The committee to design a Coat of Arms was appointed by legislative action February 7, 1894, and the design proposed by that committee was accepted and became the official Coat of Arms. The committee recommended for the Coat of Arms a "Shield in color blue, with an eagle upon it with extended pinions, holding in the right talon a palm branch and a bundle of arrows in the left talon, with the word "Mississippi" above the eagle; the lettering on the shield and the eagle to be in gold; below the shield two branches of the cotton stalk, saltierwise, as in submitted design, and a scroll below extending upward and one each side three-fourths of the length of the shield; upon the scroll, which is to be red, the motto be printed in gold letters upon white spaces, as in design accompanying, the motto to be --VIRTUTE et ARMIS."
The committee to design a State Flag was appointed by legislative action February 7, 1894, and provided that the flag reported by the committee should become the official flag. The committee recommended for the flag "one with width two-thirds of its length; with the union square, in width two-thirds of the width of the flag; the ground of the union to be red and a broad blue saltier thereon, bordered with white and emblazoned with thirteen (13) mullets or five-pointed stars, corresponding with the number of the original States of the Union; the field to be divided into three bars of equal width, the upper one blue, the center one white, and the lower one extending the whole length of the flag, red--the national colors; the staff surmounted with a spear-head and a battle-axe below; the flag to be fringed with gold, and the staff gilded with gold."
Found in all sections of Mississippi, the cheerful Mockingbird was selected as the official State Bird by the Women's Federated Clubs and by the State Legislature in 1944.
An election was held in November 1900 to select a State Flower. Votes were submitted by 23,278 school children. The magnolia received 12,745 votes; the cotton blossom 4,171; and the cape jasmine 2,484. There were a few votes for other flowers. The magnolia was officially designated as the State Flower by the 1952 Legislature. In 1935, the Director of Forestry started a movement by which to select a State Tree for Mississippi, to be selected by nomination and election by the school children of the State. Four nominations were made--the magnolia, oak, pine and dogwood. The magnolia received by far the largest majority. On April 1, 1938, the Mississippi Legislature officially designated the magnolia as the State Tree.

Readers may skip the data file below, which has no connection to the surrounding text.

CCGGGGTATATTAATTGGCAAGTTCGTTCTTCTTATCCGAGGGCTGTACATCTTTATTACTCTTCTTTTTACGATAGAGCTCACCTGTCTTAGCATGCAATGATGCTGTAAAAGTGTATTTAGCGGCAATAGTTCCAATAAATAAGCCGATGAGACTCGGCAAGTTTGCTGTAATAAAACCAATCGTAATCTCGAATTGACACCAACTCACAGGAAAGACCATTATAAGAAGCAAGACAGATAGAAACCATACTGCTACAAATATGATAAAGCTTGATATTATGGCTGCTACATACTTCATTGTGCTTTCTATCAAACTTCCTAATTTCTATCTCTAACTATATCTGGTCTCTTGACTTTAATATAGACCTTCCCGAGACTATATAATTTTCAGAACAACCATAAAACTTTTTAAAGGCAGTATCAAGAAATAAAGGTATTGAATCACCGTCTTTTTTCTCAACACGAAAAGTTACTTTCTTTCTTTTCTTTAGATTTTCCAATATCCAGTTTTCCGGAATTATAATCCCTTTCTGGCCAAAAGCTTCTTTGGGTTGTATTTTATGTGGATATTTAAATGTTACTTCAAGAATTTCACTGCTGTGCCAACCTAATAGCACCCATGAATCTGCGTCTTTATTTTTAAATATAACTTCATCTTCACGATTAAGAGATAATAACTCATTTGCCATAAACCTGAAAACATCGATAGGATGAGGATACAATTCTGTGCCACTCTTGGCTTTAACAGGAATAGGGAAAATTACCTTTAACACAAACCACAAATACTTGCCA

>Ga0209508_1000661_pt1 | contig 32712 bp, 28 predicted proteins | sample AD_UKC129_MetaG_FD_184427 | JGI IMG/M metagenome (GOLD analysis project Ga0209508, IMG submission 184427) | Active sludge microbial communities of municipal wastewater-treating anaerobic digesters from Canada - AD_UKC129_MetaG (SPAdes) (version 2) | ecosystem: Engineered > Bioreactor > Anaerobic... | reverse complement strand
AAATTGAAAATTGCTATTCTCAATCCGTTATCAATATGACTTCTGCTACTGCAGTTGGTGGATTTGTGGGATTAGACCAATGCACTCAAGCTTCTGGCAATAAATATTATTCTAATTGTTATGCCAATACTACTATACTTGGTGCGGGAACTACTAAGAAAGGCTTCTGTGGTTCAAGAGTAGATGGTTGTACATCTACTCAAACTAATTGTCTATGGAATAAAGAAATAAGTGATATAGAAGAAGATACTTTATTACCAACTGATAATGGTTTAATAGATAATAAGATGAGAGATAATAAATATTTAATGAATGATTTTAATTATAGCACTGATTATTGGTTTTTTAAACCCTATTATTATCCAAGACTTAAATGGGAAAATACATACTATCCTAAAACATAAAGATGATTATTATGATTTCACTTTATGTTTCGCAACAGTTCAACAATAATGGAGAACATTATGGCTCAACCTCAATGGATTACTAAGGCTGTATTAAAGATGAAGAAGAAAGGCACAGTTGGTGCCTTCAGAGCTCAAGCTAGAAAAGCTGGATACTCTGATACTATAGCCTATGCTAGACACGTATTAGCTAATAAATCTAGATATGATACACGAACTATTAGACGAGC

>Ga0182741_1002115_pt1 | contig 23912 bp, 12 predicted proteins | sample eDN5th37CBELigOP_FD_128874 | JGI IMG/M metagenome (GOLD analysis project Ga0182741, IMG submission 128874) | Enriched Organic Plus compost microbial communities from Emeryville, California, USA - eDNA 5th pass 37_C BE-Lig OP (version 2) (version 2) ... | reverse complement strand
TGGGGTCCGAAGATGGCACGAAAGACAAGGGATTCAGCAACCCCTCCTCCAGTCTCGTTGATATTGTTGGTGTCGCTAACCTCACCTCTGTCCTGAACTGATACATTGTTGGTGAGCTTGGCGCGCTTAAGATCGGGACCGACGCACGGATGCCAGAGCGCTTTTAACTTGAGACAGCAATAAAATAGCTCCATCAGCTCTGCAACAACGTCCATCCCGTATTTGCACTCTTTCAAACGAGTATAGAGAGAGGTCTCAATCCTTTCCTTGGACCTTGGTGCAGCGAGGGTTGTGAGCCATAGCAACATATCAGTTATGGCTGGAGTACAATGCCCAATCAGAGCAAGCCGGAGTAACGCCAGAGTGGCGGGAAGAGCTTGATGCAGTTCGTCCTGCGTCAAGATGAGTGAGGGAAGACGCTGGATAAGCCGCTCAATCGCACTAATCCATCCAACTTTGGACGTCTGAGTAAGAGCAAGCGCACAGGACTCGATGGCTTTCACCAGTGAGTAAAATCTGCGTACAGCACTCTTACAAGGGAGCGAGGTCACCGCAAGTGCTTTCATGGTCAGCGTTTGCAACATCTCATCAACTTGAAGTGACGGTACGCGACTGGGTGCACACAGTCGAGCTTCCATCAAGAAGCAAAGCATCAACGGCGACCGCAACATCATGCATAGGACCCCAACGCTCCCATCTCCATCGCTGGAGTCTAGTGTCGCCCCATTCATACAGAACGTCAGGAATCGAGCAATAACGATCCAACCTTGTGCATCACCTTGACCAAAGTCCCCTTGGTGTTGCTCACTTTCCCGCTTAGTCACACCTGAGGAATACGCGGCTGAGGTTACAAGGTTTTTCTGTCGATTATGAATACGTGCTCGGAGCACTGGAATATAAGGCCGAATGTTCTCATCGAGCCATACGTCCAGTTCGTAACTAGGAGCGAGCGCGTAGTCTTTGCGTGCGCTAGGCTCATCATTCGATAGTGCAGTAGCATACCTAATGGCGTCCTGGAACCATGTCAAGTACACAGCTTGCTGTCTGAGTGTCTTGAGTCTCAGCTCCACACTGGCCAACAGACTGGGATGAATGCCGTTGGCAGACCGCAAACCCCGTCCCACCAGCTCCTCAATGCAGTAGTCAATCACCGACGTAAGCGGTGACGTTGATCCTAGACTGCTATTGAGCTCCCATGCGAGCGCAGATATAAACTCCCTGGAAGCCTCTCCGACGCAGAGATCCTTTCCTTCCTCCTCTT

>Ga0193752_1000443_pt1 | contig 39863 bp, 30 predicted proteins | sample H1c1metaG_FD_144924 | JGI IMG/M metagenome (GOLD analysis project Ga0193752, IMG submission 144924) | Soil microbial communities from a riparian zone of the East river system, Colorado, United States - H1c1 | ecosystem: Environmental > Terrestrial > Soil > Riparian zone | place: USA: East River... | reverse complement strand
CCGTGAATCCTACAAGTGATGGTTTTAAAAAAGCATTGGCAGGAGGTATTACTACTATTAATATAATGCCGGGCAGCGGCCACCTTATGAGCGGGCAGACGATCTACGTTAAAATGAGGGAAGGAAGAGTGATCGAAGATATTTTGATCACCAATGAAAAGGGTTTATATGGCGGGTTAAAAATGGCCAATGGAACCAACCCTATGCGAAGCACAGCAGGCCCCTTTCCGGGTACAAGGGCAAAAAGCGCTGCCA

The White-Tailed Deer (Odocoileus virginianus) was designated the State Land
Mammal of Mississippi by Senate Bill No. 2324, General Laws of Mississippi of
1974. For information about hunting in Mississippi, call (601) 362-9212 or (toll
free in-state only) 1-800-628-7852. To purchase a hunting or fishing license,
The Wood Duck (Aix sponsa) was designated the State Waterfowl of Mississippi,
Chapter 551, General Laws of Mississippi of 1974. Mississippi boasts more than a
million acres of prime game habitat in 36 state wildlife management areas and
National Wildlife Refuges open for public hunting, including marshy waterfowl
The Largemouth or Black Bass (Micropterus salmoides) was designated the State
Fish of Mississippi, Chapter 551, General Laws of Mississippi of 1974. Call
1-800-ASK-FISH for weekly fishing reports.
The Honeybee (Apis mellifera) was designated the State Insect of Mississippi,
Chapter 317, General Laws of Mississippi of 1980.
An act designating the Oyster Shell (Crassostrea virginica) as the State
Shell was approved April 12, 1974, Chapter 551, General Laws of Mississippi of
An act designating the Bottlenosed Dolphin (Tursiops truncatus), commonly called the Porpoise, as the State Water Mammal was approved April 12, 1974, Chapter 551, General Laws of Mississippi of 1974.
Words and Music by Houston Davis
States may sing their songs of praise
With waving flags and hip-hoo-rays,
Let cymbals crash and let bells ring
'Cause here's one song I'm proud to sing.
Go, Mississippi, keep rolling along,
Go, Mississippi, you cannot go wrong,
Go, Mississippi, we're singing your song,
Go, Mississippi, you're on the right track,
Go, Mississippi, and this is a fact,
Go, Mississippi, you'll never look back,
Go, Mississippi, straight down the line,
Go, Mississippi, ev'rything's fine,
Go, Mississippi, it's your state and mine,
Go, Mississippi, continue to roll,
Go, Mississippi, the top is the goal,
Go, Mississippi, you'll have and you'll hold,
Go, Mississippi, get up and go,
Go, Mississippi, let the world know,
That our Mississippi is leading the show,
A Senate Concurrent Resolution, designating the prehistoric whale as the state fossil, was adopted March 26, 1981.
An act to designate milk as the state beverage was adopted by the Mississippi State Legislature during the 1984 Regular Session.
A Senate Concurrent Resolution, designating petrified wood as the state
stone, was adopted May 14, 1976. The Mississippi Petrified Forest is a privately
operated park and museum located at 124 Forest Park Road, Flora, Mississippi.
For more information call (601) 879-8189.
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